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January 20, 2021

E&E Daily: Flouting Congress, Bernhardt guts parks program

President Trump’s public lands legacy has been further complicated by a set of actions handed down by the Interior Department with less than 24 hours left to go in his tenure.
Last night, on the eve of President-elect Joe Biden’s inauguration, outgoing Interior Secretary David Bernhardt greenlit significant changes to the implementation of the Land and Water Conservation Fund that would hamstring federal land acquisitions and gut an entire park equity initiative.Critics of these eleventh-hour policy changes aren’t greatly concerned about the long-lasting implications, saying that the Biden administration would certainly undo the new mandates.

Actions targeting the long-standing Outdoor Recreation Legacy Partnership (ORLP) program, which Vice President-elect Kamala Harris championed as a senator from California, are especially likely to be discarded.

“They know it is wrong. They know the program is widely supported, and they know we will fix it,” said Tom Cors, director of government relations for lands with the Nature Conservancy, of the Trump administration. “It is a petty, last-minute attempt to make a mark that only wastes time and resources in cleaning up the mess.”

Rep. Nanette Diaz Barragán (D-Calif.), a member of the House Natural Resources Committee, was already busy last night drafting a letter to circulate for signatures among colleagues urging Biden to reinstate the ORLP specifically, as was Congress’ intent in allocating the funding through the appropriations process.

But one big worry is that these latest actions could cause logistical headaches and take some time to reverse. The Biden administration is being pressed to review and roll back four years’ worth of departmental policymaking, a process that will be lengthy. Revisions to the LWCF may not be at the top of the list.

These delays could be compounded by the fact that Rep. Deb Haaland (D-N.M.), Biden’s Interior secretary nominee, might not be confirmed for months.

House Democratic leaders have signaled they’ll likely need her on Capitol Hill for at least Biden’s first 100 days to help enact his early legislative agenda with their narrowest majority since World War II.

Ultimately, the overwhelming sentiment expressed last night was anger at the seeming hypocrisy of the outgoing administration.

When Trump signed the Great American Outdoors Act back in August — a political gift to endangered Senate GOP incumbents that fully and permanently reauthorized the LWCF for the first time since its creation in 1965 — he invited comparisons to President Theodore Roosevelt, the GOP’s most famous conservationist.

Environmentalists celebrated the bill’s enactment but cautioned not to let Trump take too much credit, pointing to a litany of environmental rollbacks over his four years in office that would supersede one legislative achievement. Last night’s actions, these advocates say, prove this point.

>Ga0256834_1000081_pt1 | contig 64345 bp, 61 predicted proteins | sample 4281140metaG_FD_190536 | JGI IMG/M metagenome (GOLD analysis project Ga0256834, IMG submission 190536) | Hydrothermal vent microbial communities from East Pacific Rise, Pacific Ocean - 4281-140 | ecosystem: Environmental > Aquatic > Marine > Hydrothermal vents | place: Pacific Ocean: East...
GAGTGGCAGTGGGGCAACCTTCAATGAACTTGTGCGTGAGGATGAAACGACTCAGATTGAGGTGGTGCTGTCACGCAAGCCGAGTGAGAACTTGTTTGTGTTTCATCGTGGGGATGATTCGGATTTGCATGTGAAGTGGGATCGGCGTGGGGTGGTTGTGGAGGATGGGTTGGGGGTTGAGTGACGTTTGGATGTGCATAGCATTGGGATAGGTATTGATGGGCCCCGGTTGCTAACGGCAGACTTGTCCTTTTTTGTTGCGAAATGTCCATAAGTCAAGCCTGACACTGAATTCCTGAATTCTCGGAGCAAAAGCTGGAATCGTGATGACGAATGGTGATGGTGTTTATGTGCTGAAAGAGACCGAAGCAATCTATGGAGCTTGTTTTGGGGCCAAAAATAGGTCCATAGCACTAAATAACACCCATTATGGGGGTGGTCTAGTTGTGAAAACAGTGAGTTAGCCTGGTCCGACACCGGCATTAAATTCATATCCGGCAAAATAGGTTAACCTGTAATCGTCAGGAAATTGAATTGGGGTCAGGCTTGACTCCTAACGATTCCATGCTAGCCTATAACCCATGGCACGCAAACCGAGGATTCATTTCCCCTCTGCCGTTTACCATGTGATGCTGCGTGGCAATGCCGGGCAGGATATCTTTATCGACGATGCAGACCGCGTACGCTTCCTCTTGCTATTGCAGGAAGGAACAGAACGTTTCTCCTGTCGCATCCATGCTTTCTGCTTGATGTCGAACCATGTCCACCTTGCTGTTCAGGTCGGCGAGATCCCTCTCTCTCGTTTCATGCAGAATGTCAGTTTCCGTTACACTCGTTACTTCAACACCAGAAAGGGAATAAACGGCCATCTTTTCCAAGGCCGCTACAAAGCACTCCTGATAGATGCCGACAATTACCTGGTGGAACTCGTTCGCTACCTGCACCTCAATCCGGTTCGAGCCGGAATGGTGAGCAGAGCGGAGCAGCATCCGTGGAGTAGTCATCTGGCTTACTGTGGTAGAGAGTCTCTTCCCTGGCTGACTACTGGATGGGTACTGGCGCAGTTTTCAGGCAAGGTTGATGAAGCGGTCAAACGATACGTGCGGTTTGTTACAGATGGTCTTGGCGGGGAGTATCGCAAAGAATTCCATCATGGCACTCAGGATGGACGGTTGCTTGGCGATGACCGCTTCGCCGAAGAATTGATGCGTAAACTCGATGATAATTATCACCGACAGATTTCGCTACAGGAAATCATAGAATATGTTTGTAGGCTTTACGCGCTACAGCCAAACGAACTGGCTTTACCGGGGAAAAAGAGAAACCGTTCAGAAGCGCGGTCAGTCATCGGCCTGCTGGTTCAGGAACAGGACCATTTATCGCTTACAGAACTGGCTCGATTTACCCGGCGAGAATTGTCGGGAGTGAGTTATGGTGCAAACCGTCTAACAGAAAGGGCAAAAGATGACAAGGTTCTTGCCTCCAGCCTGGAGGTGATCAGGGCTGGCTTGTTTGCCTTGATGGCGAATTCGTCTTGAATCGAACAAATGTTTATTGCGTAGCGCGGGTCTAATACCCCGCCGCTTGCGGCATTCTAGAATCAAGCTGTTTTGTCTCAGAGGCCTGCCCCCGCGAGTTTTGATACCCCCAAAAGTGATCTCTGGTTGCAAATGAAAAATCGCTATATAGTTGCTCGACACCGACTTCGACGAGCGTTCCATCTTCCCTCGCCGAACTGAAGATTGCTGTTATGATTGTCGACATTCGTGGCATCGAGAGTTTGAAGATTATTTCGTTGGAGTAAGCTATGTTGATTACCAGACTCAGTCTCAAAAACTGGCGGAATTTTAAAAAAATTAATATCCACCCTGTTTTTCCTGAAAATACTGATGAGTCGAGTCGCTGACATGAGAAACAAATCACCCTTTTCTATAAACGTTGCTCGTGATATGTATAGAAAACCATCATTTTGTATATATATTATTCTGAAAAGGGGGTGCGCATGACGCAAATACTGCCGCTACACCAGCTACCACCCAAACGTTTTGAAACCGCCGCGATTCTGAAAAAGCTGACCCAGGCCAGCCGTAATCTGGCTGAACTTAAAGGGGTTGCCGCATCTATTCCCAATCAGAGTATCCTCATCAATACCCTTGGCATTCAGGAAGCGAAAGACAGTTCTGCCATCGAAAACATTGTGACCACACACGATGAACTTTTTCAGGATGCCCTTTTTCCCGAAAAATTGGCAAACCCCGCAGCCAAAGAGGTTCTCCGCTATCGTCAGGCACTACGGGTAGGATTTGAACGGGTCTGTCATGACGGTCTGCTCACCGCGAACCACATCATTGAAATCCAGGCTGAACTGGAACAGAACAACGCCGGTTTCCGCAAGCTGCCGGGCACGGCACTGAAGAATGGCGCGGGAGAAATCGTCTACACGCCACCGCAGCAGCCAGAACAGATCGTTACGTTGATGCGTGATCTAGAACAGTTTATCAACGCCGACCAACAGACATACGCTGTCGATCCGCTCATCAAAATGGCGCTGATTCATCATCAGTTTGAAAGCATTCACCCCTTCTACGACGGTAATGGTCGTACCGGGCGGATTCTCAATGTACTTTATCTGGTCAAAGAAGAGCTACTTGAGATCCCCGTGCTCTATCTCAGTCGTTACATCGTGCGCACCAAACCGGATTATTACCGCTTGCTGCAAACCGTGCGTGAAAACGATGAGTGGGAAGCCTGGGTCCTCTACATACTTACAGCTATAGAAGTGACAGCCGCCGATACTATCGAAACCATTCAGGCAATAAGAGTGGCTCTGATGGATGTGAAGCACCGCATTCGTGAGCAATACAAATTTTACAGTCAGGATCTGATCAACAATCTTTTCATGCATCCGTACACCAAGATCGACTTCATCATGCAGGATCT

“It is outrageous that the Trump administration and Secretary Bernhardt made this decision in its final hours in office, but shame isn’t something this administration is known for,” said Sierra Club Outdoors for All campaign director Jackie Ostfeld. “This has been the most anti-environment administration in history.”

‘Ignores the intent to Congress’

In a statement yesterday evening, Bernhardt announced new funding for the LWCF State and Local Assistance Program, which enables states to pursue outdoor recreation and conservation projects.

A $150 million increase to this existing pot of money, Bernhardt said, was made possible through “a competitive process,” specifically $125 million that was “made available in FY 2021, plus at least $25 million in available prior year unobligated funds.”

“This year’s increased apportionment is a direct result of the Trump-Pence Administration’s leadership and commitment to fostering cooperative stewardship and recreational opportunities for all Americans, culminating with the enactment of the Great American Outdoors Act in August 2020,” Bernhardt said.

Bernhardt did not explain what “competitive process” he was referring to here. But advocates told E&E News they had been informed days earlier that the money was coming from the “Competitive Grant Program” line item in the annual appropriations process that always funds the ORLP, an initiative funded through the LWCF that brings parks and green spaces to underserved, urban communities.

The additional $25 million Bernhardt referenced, advocates said, was money unspent in the previous fiscal year earmarked for the very same program. Essentially, the Trump administration opted to cancel the ORLP, which Congress created in 2014.

“Make no mistake,” said Kristine Stratton, president and CEO of the National Recreation and Park Association, “the Trump Administration’s actions are an environmental injustice that will take much needed resources from underserved communities at a time when such funding is needed most.”

Barragán, in the letter she intends to send to Biden in the coming days, notes that “the outgoing Administration’s action ignores the intent of Congress by reprioritizing the intended use of the grant funds away from underserved communities who have been hit hardest by the COVID-19 pandemic.”

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Emma Dumain, E&E News reporter | Published: Wednesday, January 20, 2021